On a recent Sunday one was urged to buy a “baby-sitter” for the pool that keeps the water chlorinated even while you’re on vacation; an automatic water sweeper; and a chemical that rids one’s household of that insidious blight, “old-fashioned pool water.” These homes, moreover, are seldom part of an organic unit. Many of them were constructed alter the war in endless tracts that are almost caricatures of atomization. Even today, homebuilding rivals aerospace as the state’s top industry, and while the latest developments have placed a greater emphasis on planning, they still find it hard to avoid the brittle sterility of most tract houses. There are many districts in Los Angeles, but few real neighborhoods. (In their search for privacy, some people have taken to the water; 20 percent of 6000 boat owners in a new marina here live on their boats.)

All loads

The primacy of the automobile in Southern California is legendary. Fifty-five percent of downtown Los Angeles is devoted to streets, gas stations, showrooms, and parking lots (the latest plan is to pave over a little garden in front of the public library, one of the last remaining green spots in downtown L.A.) . Close to 80 percent of the commuters drive their own cars to work, and about the only rapid transit around is the monorail at Disneyland. It is harder to find a taxicab than a college president without ulcers. Art Hoppe, the columnist for the San Francisco Chronicle, once said that the typical Los Angeles resident was “a well-preserved, middle-aged, middle-class, two-door Chevrolet sedan.”

All roads eventually lead to supermarkets the size of football fields that should have rest stations in the aisles for anyone foolish enough to try to make it front the baked goods to the fresh vegetables in one trip. The enclave of Santa Monica has closed several streets and created a pleasant shopping mall; it is one of the few spots where people walk from store to store, interacting in the way that can make urban life so vital, but it is a rare place. Many people do not even go to the beach or other public places for recreation; they have their own weedilized lawns and pampered pools. You can usually get a ticket to a play or a reservation at a restaurant with little trouble; many people prefer to stay home.

James Q. Wilson has suggested that it is not the rootlessness of Southern Californians which makes them conservative so much as their devotion to their private lives and material possessions. And they do not want those lives disturbed by a central government which insists that they are part of a larger community and have some responsibility toward it. This factor shows itself on the issues of taxes. In April, three measures to raise revenues for city schools were defeated by the voters, and next year many school programs will have to be curtailed.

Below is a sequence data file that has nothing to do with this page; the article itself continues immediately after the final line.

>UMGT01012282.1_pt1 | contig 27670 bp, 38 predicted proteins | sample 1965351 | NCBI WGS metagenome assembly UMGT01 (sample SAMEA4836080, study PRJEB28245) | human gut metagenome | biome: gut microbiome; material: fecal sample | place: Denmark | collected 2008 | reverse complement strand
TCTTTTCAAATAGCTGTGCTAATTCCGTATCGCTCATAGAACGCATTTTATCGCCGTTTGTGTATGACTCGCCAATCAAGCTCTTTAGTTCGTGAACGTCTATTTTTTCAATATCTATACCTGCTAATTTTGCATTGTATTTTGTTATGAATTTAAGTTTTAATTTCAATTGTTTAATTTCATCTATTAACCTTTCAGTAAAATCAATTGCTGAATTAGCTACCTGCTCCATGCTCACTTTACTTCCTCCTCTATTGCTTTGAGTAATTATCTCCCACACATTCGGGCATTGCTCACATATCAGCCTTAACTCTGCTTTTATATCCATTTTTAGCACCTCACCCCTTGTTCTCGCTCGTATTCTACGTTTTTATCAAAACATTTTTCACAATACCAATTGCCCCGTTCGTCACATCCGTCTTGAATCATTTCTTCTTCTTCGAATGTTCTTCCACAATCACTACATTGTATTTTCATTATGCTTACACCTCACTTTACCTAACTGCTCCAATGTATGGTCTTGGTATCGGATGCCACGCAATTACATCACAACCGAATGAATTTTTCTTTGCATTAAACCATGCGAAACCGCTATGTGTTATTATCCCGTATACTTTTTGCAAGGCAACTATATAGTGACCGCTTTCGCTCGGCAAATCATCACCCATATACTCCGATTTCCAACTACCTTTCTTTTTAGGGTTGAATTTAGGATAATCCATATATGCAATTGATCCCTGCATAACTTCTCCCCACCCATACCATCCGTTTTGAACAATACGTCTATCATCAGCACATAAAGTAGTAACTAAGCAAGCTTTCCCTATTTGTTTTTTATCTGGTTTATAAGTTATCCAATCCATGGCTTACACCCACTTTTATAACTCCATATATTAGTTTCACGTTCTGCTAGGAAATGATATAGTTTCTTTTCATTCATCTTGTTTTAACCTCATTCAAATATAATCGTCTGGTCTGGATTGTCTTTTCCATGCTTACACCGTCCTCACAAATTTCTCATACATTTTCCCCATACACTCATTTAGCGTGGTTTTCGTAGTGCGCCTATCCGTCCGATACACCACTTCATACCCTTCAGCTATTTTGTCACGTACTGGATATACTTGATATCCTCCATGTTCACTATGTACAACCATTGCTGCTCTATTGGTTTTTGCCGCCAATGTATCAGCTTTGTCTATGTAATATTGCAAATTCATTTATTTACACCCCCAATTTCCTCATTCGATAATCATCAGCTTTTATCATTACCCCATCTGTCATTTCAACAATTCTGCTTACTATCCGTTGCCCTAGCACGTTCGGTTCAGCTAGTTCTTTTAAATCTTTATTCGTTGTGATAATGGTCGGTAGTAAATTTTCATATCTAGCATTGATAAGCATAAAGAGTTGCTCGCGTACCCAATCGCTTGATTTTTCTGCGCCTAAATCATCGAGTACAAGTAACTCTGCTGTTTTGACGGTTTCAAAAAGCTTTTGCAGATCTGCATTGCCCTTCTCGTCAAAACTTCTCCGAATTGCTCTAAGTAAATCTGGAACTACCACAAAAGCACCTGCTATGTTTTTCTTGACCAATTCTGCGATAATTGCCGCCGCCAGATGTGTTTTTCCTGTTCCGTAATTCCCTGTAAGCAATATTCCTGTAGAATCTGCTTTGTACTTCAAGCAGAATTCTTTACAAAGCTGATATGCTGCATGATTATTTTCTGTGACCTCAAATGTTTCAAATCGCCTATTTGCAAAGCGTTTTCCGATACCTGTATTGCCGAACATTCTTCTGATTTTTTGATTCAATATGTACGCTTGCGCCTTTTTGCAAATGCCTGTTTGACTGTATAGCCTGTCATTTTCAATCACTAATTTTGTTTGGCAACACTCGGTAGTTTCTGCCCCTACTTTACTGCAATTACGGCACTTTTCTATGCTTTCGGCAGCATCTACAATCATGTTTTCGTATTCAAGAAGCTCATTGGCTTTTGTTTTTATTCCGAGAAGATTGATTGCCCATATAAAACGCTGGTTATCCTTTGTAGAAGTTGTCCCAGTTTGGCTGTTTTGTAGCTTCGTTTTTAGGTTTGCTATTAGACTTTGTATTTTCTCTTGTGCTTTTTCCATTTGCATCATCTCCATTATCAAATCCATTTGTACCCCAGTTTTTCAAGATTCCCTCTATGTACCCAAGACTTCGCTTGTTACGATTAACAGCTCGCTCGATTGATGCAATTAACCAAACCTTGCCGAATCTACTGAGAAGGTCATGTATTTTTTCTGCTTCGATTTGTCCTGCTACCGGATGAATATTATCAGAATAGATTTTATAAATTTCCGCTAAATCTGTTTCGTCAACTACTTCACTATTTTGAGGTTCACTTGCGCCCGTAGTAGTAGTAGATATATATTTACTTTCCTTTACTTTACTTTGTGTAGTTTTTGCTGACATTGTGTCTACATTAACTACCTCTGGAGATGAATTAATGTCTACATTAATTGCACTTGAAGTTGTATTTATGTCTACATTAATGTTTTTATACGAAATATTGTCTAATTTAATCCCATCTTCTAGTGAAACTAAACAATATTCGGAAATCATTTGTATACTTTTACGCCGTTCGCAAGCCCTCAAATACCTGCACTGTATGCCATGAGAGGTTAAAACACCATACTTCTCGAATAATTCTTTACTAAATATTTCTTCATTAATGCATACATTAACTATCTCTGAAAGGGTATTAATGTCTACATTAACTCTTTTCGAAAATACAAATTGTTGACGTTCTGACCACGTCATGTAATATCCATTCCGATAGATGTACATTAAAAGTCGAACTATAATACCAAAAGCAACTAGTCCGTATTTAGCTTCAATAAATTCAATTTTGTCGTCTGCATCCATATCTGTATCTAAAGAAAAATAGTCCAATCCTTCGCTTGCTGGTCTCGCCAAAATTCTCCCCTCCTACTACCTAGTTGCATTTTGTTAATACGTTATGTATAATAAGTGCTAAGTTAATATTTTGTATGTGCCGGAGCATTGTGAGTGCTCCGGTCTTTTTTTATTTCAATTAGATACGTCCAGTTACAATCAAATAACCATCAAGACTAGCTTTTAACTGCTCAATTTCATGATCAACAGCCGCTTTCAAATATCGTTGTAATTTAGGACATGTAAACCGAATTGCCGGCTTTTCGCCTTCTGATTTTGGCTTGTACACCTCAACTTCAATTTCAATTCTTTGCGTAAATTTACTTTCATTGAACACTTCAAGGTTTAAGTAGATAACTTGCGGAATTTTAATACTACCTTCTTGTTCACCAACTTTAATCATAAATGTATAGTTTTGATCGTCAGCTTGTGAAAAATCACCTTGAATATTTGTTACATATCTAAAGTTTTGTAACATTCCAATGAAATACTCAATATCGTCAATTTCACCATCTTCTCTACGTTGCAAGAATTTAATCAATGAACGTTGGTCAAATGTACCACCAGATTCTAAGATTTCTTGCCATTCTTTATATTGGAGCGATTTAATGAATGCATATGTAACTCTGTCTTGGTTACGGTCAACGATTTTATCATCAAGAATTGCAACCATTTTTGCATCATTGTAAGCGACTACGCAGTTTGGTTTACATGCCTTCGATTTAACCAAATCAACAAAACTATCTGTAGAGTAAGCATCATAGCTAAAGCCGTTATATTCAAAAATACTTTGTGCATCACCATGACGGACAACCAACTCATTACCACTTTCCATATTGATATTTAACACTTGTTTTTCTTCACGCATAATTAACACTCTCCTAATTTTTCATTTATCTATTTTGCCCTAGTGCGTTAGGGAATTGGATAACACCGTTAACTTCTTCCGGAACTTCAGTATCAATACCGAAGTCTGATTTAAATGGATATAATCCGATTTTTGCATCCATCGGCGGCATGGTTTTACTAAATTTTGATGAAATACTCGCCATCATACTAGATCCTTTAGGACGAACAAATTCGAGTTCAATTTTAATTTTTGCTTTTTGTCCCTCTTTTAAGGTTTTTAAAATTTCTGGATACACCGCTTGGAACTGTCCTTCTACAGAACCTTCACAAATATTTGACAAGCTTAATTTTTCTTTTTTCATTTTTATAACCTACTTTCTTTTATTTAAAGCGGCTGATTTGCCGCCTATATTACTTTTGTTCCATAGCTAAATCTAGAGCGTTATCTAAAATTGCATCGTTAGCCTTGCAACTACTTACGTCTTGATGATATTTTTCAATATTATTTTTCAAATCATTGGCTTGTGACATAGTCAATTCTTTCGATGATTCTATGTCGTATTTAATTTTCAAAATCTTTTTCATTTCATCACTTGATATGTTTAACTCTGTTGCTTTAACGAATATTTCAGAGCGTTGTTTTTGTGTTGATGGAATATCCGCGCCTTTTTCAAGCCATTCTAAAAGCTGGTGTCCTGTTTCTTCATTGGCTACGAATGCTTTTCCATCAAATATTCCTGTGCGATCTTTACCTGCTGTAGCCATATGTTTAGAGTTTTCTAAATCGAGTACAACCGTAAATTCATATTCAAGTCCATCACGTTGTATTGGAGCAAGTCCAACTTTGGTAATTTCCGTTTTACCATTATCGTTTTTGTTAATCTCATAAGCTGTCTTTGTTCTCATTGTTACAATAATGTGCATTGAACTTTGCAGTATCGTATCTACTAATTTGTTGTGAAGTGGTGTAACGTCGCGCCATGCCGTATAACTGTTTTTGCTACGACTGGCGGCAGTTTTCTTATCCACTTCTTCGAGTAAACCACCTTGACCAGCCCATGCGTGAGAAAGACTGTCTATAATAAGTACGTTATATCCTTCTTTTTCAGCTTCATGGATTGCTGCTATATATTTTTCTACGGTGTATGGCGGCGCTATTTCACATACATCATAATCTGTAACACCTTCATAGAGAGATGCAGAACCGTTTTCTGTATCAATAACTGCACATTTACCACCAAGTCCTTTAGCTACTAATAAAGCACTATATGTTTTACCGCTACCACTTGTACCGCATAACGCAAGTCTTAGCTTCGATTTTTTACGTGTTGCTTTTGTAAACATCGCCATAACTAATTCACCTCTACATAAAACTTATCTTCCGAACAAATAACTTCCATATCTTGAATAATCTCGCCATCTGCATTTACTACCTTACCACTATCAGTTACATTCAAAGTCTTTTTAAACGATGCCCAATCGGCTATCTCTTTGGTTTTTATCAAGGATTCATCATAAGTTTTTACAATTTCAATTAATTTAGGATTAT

But rootlessness is a problem, for there is no settled community structure in Los Angeles, few traditions or institutions that have any history or influence. There seem to be few norms for what to do, how to dress, where to go. Chancellor Charles Young of UCLA wears turtlenecks for his official portraits, and many tradesmen show up in long hair and mustache. Ties and shoes are considered unnecessary apparel for all but the most formal affairs. Los Angeles is growing so fast (the city has gained almost 450,000 people since 1960), and so many people are from somewhere else, that this can be a particularly lonely place. Los Angeles has spawned the “singles” apartment complex—a sort of perpetual freshman mixer for those seeking ready companionship. The Sunday paper regularly advertises more than a dozen computer dating services promising instant bliss for the mateless reader. They have even begun to specialize: Christians, divorcees, and one outfit called Man to Man. The Los Angeles Free Press, an underground paper, carries pages of ads for “swingers,” couples or singles who want to trade bed partners ("The In Crowd. Why not find out for yourself? Where FREE EXPRESSION is always YOUR decision! Modern—Discreet. Couples and Singles”) . For those seeking solace in less energetic ways, the papers also carry a full list of Southern California’s patented religious eccentricities. (Dr. Fletcher Harding spoke recently at the Community Church of Religious Science on “How to be frustrated successfully.”The same page also advertised Zzyzx, California, a desert retreat that promises glowing good health it you take regular mineral baths and listen daily to the preaching oi Dr. Curtis Springer. Zzyzx has its own airstrip for better-heeled converts.)

There are few cohesive “ethnic groups,” except for the Mexicans, who have been slow to enter community life. It is hard to find a Polish-American home or a little Italian family restaurant. There are plenty of old people (more than 10 percent of the population is over sixty-five), but they have usually returned here for the weather, and their children and grandchildren often live somewhere else. There are ten divorces for every twelve marriages. Los Angeles has a special telephone number teen-agers can call for help on a wide variety of problems, and a “free clinic" where they can go, without their parents’ knowledge, for advice about pregnancy, venereal disease, and other youthful afflictions. The good weather also draws kids from all over the country, and the Pacific Coast Highway is usually lined with stray teen-agers looking for rides. They are hippie-hobos, dropouts, and wanderers, living on the beach or in mountain cabins, enjoying the sun and the ocean and the cheap grass, rootless and free. The huge aerospace industry adds to the feeling of impermanence. Workers expect to be transferred every few years as old government contracts phase out and new ones begin. This spring alone, close to 10,000 local workers were dismissed after the Air Force canceled the Manned Orbital Laboratory contract. In one community dominated by the defense industry, the average family stays only four years.